Before applying for a payday or short-term loan you should always consider other options. Is the expenditure that you’re planning absolutely essential? If possible you should defer your purchases as this will save you money in the long run. If you need the money to pay a bill, it could be worth speaking to your provider to see if you can negotiate a payment plan or defer your payment. Read more about alternatives to taking out a payday loan at moneyadviceservice.org.uk.
What you need to know about 2-month payday loans
A two-month short-term loan is a high-interest form of borrowing, designed to be a temporary helping hand when you’re facing an unforeseen shortfall in cash. Two-month short-term loans are generally paid in two monthly instalments, however some lenders will also provide the option for weekly or fortnightly instalments. Before taking out your loan you should make sure you’re confident you’ll be able to make the agreed repayments – failure to do so will damage your credit score, making it harder to secure credit in the future.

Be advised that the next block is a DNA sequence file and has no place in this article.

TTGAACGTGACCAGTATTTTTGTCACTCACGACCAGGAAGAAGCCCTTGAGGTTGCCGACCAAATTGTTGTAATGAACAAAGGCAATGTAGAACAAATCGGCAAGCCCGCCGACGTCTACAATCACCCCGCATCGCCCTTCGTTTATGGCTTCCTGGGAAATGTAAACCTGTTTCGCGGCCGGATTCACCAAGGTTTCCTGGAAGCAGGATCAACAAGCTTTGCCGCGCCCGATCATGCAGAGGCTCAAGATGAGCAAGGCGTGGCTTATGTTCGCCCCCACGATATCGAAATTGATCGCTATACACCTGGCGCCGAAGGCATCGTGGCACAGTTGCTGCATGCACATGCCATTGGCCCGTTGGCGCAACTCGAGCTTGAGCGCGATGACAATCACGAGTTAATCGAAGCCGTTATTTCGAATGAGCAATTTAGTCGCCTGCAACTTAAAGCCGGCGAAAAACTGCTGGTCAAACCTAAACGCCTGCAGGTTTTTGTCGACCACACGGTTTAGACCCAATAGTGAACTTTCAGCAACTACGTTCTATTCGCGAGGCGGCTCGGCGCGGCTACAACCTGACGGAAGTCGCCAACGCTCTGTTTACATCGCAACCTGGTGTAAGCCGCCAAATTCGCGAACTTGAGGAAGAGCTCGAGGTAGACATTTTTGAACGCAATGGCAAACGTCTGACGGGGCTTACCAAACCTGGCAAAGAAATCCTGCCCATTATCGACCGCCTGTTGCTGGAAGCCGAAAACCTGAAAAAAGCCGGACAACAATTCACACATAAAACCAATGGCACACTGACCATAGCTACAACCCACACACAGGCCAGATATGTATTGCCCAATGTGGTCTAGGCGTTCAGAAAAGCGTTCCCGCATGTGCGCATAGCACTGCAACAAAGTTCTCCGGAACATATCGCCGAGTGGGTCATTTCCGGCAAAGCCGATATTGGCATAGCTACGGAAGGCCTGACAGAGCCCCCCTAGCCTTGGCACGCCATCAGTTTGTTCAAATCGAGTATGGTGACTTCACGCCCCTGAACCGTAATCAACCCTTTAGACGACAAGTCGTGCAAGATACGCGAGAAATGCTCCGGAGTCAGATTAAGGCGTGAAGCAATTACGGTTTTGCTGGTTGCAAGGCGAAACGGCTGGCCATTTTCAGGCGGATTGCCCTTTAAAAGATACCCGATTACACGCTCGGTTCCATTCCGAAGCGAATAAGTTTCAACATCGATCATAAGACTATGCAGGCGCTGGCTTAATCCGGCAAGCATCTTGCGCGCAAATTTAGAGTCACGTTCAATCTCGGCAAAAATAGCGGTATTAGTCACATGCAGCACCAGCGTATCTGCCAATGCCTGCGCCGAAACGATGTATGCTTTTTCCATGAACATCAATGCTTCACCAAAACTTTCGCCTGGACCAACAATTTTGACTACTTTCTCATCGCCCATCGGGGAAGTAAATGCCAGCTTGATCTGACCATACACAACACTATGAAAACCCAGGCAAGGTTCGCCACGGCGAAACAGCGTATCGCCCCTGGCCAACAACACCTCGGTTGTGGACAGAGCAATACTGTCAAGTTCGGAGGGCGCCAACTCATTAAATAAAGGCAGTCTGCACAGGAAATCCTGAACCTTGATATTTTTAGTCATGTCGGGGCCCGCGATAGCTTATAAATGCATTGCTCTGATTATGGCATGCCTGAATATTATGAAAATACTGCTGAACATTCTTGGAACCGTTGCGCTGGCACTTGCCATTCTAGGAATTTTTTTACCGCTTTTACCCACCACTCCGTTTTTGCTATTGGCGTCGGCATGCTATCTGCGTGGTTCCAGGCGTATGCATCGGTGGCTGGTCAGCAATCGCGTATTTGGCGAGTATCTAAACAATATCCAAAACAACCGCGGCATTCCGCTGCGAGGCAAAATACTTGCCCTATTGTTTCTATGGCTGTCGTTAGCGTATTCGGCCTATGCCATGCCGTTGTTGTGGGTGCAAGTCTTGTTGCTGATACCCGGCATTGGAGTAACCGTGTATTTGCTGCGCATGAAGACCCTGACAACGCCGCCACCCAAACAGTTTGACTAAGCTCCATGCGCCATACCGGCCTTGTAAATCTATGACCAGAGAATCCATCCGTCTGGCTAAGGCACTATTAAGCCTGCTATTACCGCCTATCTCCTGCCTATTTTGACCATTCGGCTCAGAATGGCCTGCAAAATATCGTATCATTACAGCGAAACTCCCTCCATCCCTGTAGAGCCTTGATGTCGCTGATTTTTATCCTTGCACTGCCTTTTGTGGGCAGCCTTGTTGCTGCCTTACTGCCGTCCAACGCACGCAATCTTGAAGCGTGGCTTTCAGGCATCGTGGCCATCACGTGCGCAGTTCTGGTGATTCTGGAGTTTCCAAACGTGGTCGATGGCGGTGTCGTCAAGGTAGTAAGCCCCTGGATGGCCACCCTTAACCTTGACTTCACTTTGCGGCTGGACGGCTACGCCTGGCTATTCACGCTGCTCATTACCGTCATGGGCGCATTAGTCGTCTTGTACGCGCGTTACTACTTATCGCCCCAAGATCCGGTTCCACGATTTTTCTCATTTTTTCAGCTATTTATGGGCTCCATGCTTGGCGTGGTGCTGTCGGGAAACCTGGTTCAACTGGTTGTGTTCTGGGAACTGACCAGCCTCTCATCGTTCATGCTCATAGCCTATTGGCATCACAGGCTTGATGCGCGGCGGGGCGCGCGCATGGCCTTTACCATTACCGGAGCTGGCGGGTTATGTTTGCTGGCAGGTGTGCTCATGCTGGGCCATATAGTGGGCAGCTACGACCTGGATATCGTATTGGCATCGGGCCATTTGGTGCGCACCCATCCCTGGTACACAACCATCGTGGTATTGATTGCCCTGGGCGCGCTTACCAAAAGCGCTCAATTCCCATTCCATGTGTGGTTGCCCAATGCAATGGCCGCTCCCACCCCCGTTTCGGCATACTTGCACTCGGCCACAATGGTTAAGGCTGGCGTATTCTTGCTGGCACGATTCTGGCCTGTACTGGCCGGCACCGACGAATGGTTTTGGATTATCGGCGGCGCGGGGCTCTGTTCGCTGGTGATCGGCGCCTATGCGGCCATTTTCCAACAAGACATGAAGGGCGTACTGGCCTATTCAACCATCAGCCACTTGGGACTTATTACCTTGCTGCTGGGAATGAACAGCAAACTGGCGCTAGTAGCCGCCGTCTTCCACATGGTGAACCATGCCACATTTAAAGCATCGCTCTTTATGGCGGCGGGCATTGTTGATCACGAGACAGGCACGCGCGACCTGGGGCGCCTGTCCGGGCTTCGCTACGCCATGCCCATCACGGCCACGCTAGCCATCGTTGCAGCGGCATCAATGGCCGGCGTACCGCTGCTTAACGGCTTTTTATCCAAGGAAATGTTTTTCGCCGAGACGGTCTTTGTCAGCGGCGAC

- Small loan amounts. Although some lenders state that they offer short-term loans of up to £1000 or more, don’t expect to be approved for this if you’re a new customer – lenders will want to start small.
- High interest rates. The interest rates typically charged on two-month loans are undoubtedly high. The maximum rate lenders can charge is 0.8% a day, but to put that into perspective, if you borrowed £200 for 2 months at a rate of 0.8% per day, and repaid in equal monthly instalments, the loan would cost you around £75 in interest.